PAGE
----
Puerto Rico introduced a bill that would ban sunscreen with chemicals that are dangerous to coral and marine life. Hawaii, Key West, Florida and the U.S. Virgin Islands have similar laws. 14,000 tons of sunscreen end up in coral reefs each year.

As tourism grows and visitors swim, snorkel and view coral and marine life offshore, those species are disrupted. These ecosystems are one of the most vulnerable to pollution and disruption. According to an IPCC report on coral, half of the coral reefs in the world are at “medium or high risk of degradation.”  Sea turtles, coral and fish are all vulnerable to this disruption.

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And vulnerable to sunscreen. Two chemicals in sunscreen, oxybenzone and octinoxate, are harmful to coral and fish. These chemicals are effective for humans because they filter out the sun’s harmful rays so the skin doesn’t absorb them. But they bleach and harm the coral reefs, a valuable part of the greater ecosystem.

In House Bill 1997 proposed by Puerto Rico, the effects of the coral are described, “Now, the accumulation of these chemicals in corals contributes to the bleaching of these, since it kills the algae that grow inside them, changing their color and eliminating nutrients that sustain other marine lives.”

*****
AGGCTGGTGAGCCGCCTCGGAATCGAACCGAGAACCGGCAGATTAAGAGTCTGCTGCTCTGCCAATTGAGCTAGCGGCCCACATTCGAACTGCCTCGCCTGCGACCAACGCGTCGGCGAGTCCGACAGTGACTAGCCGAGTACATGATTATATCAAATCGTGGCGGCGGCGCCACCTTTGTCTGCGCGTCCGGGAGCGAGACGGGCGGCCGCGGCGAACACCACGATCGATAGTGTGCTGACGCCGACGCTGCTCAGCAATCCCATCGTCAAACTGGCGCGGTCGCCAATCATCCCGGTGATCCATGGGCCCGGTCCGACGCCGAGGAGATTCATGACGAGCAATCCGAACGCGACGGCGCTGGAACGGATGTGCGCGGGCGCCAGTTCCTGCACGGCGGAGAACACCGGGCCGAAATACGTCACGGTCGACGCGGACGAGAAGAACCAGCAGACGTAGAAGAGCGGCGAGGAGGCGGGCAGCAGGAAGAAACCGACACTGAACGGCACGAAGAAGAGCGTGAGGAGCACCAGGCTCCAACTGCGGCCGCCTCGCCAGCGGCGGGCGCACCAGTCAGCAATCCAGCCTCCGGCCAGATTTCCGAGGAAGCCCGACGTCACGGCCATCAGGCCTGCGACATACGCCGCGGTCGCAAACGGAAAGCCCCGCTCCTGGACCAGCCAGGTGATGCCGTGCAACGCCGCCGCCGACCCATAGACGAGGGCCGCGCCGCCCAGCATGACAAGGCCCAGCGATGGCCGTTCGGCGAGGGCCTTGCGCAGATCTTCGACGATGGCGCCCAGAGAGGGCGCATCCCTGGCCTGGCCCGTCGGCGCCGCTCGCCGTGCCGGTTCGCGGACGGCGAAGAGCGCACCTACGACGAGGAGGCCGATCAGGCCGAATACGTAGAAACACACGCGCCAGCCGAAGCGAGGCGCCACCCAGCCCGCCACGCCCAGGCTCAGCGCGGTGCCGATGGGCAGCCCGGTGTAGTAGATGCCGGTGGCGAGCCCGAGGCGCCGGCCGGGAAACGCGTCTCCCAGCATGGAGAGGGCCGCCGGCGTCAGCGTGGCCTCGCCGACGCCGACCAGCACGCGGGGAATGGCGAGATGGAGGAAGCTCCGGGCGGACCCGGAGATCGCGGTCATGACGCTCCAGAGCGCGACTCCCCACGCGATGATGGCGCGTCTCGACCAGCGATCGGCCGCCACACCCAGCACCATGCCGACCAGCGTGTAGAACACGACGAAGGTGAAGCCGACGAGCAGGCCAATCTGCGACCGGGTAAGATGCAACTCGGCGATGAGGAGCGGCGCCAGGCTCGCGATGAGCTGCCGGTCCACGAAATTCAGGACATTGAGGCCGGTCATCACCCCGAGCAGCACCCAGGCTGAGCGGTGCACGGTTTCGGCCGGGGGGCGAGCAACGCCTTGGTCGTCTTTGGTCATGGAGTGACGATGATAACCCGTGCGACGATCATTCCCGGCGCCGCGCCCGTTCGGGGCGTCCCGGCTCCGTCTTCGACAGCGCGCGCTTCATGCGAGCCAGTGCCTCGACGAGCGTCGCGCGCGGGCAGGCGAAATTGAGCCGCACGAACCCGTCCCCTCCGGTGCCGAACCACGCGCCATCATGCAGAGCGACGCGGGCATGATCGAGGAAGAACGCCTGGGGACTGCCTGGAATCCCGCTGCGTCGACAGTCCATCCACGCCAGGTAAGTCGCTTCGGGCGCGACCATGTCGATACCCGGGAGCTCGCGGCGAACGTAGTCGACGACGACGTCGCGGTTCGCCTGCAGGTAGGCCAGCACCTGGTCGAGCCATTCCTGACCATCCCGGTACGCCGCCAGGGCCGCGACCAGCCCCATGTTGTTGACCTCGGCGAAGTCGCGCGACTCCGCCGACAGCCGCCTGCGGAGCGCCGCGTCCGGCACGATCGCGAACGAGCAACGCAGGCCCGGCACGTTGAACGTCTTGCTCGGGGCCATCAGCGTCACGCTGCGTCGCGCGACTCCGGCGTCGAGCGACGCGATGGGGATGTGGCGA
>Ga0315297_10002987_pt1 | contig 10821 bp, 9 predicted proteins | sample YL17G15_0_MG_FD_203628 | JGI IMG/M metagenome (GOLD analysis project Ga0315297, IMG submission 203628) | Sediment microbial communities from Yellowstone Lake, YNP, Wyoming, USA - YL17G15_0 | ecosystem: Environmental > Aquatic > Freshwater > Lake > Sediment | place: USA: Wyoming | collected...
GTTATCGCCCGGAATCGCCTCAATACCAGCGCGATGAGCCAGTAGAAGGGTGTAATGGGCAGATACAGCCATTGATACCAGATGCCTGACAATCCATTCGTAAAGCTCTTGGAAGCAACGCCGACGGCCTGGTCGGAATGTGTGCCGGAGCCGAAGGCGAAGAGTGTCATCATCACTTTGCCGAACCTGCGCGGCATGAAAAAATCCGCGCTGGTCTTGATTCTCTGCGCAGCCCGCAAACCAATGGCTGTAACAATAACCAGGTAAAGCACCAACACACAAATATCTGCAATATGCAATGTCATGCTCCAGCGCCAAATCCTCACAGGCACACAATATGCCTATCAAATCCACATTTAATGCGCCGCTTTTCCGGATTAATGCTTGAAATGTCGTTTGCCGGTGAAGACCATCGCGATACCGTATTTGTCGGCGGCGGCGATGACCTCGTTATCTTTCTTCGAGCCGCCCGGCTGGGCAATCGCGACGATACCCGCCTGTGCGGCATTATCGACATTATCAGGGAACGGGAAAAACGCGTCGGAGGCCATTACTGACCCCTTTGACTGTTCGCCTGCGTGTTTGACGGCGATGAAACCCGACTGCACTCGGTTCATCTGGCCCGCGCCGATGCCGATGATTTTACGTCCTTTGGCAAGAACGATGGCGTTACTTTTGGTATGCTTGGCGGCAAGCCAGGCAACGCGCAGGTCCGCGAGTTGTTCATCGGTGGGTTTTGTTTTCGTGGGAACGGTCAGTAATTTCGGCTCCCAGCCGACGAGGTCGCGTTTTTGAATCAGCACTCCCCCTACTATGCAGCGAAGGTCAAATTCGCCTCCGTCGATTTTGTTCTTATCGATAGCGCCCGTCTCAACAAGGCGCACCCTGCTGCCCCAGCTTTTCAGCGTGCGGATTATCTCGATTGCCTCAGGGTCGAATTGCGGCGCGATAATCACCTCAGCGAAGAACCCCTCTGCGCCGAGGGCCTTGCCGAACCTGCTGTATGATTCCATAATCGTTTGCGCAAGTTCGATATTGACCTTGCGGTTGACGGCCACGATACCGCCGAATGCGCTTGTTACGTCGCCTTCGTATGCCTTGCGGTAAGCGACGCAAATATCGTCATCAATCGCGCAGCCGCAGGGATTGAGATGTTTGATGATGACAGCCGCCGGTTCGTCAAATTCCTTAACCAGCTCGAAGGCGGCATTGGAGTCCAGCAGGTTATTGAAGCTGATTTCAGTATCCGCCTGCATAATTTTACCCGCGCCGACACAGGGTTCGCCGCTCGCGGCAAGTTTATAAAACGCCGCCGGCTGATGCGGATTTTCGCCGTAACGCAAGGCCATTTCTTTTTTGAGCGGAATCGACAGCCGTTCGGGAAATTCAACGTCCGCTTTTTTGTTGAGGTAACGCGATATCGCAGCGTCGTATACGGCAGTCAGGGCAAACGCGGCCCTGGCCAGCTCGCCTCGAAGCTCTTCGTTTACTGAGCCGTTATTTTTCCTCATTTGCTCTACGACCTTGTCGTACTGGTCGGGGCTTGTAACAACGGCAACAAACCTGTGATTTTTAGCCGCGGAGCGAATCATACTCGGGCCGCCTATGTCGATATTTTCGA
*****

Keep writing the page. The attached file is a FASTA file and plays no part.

Environmentalists praised the bill, speaking about the need to protect coral life. Francisco López Mújica, of Arrecifes Pro Ciudad said, “Corals are the most delicate and sensitive animals that make up the reefs. These soft and hard corals are affected by variations in temperature degrees and in our Caribbean environment, high water temperatures cause bleaching and eventual coral death.”

The bill proposed fines for violating the rules, $50 for the first violation and $100 for the second. I

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Sunscreens that use titanium oxide or zinc oxide are acceptable for use around marine life and coral reefs. Read about which sunscreens are safe to use around coral. Learn how you can help protect marine life.

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